What is bankruptcy?
Bankruptcy is a legal status for individuals who’re struggling to repay the bucks they owe. You can only be made bankrupt if you have debts over £5,000, and it’s really generally seen as a last resort – for example, you may consider a Debt Relief Order (DRO) or a person Voluntary Agreement (IVA) first.
How does bankruptcy work?
When you’re declared bankrupt, the value of your possessions is usually shared out among those you borrowed from money to. This could include your house, car, leisure equipment and jewellery – everything except the essentials. Based on your income, you’ll also be asked to make payments communicate debt for three years.
Sounds gloomy, but there’s a silver lining. Once you’re declared bankrupt, you won’t contain the pressure of dealing with creditors anymore. Lenders will also have to stop most types of court action against you. And, most relieving of all, you will usually be ‘discharged’ – this means that, freed from your debts – after twelve months. For read more on bankruptcy credit score
Bankruptcy is an extreme measure and can affect your life in several ways:
- You may lose valuable possessions. However, you can keep basic items essential for living and working (this might include your vehicle if you can’t do your job without it). Note that you may need to trade in these items for cheaper versions. While it’s upsetting to shed your belongings, keep in mind what you’re working towards: a life free of debt.
- Your bankruptcy will be public knowledge. It’ll appear in the London Gazette (or the Belfast Gazette if your bankruptcy is processed in Northern Ireland) and on the Insolvency Register. Worrying the particular neighbours will think? You probably don’t need to – unless there’s a higher level of public concern about your bankruptcy, it’s unlikely to be included in local or national newspapers.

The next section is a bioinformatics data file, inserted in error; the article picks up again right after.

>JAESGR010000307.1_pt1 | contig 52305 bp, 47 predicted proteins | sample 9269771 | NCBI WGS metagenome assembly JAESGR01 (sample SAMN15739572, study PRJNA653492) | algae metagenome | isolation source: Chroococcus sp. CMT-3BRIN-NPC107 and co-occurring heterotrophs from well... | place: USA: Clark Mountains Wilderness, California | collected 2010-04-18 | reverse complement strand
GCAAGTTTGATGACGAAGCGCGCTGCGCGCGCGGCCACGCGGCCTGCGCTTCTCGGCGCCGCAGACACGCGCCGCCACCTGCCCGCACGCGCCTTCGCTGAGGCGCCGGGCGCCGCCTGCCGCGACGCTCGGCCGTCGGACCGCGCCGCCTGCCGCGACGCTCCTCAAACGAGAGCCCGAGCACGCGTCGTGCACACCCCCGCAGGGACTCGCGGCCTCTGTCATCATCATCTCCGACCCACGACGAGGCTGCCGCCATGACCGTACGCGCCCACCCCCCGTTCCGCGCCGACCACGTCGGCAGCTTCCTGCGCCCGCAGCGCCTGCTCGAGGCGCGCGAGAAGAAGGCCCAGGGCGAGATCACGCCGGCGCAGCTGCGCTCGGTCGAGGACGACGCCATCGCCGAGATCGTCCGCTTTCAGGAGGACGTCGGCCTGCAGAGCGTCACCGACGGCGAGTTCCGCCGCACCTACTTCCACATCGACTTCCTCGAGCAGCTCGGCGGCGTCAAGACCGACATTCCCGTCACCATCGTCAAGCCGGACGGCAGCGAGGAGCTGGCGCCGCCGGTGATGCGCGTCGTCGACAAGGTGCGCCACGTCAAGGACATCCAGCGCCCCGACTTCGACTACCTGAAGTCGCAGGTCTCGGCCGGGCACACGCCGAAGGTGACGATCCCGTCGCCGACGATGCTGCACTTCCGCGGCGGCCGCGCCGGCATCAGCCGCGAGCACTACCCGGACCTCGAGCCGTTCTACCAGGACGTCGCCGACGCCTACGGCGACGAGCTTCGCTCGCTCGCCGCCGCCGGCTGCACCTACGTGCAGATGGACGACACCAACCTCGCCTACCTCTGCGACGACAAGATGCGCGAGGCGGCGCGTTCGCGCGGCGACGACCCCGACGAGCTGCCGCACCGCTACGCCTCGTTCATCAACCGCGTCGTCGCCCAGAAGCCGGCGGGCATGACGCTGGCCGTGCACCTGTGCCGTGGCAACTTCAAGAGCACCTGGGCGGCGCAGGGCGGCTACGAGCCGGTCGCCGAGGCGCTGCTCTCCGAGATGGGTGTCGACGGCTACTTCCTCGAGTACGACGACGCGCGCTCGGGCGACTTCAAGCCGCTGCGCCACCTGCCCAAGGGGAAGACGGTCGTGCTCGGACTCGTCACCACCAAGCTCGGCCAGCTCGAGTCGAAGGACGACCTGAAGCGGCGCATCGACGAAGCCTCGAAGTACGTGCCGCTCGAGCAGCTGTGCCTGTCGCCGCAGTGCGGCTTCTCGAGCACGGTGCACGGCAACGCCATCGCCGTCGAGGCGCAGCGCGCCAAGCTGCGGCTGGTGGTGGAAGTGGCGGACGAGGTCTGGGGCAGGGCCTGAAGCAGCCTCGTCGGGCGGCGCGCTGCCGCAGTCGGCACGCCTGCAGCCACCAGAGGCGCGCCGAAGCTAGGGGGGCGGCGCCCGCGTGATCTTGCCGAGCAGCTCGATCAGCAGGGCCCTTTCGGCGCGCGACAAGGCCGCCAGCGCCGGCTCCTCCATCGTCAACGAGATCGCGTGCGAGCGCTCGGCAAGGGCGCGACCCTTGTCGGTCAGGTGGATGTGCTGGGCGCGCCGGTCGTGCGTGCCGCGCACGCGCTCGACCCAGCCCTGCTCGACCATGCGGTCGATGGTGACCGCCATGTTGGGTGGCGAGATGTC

- Your bank accounts may be closed. This may make day-to-day life difficult, since loan provider accounts are being used for many methods from receiving your salary to paying bills. But you may well be in a position to open a simple bank account. They are suitable for people with bad credit, and permit anyone to store and pay money without accessing overdraft facilities.
- The courts may take away your passport. This is called being impounded, but it’s unlikely to happen for you unless the courts believe you’ll travel abroad to market your possessions.
- It can be a stressful experience. From doing the paperwork to telling friends, bankruptcy can be considered a difficult process emotionally. That said, many people find a weight has been lifted from their shoulders, as individual bankruptcy lets them start a fresh leaf.
How long will bankruptcy affect my credit history?
- Your bankruptcy will appear on your credit report for six years, or until you’re discharged if this takes longer. Lenders check out your credit profile when you make an application for credit, so you’ll probably struggle to borrow money while bankrupt. What’s more, you must tell lenders about your individual bankruptcy when signing up to borrow over £500. Employers and landlords may ask to check out your credit information before employing you or permitting you to rent property.
• If you do find someone who’ll lend money to you, they might charge you a higher interest rate as they’ll see you as a high-risk customer. Even after your bankruptcy has been cleared from your profile, lenders can ask if you’ve ever been bankrupt (this is common when trying to get a mortgage).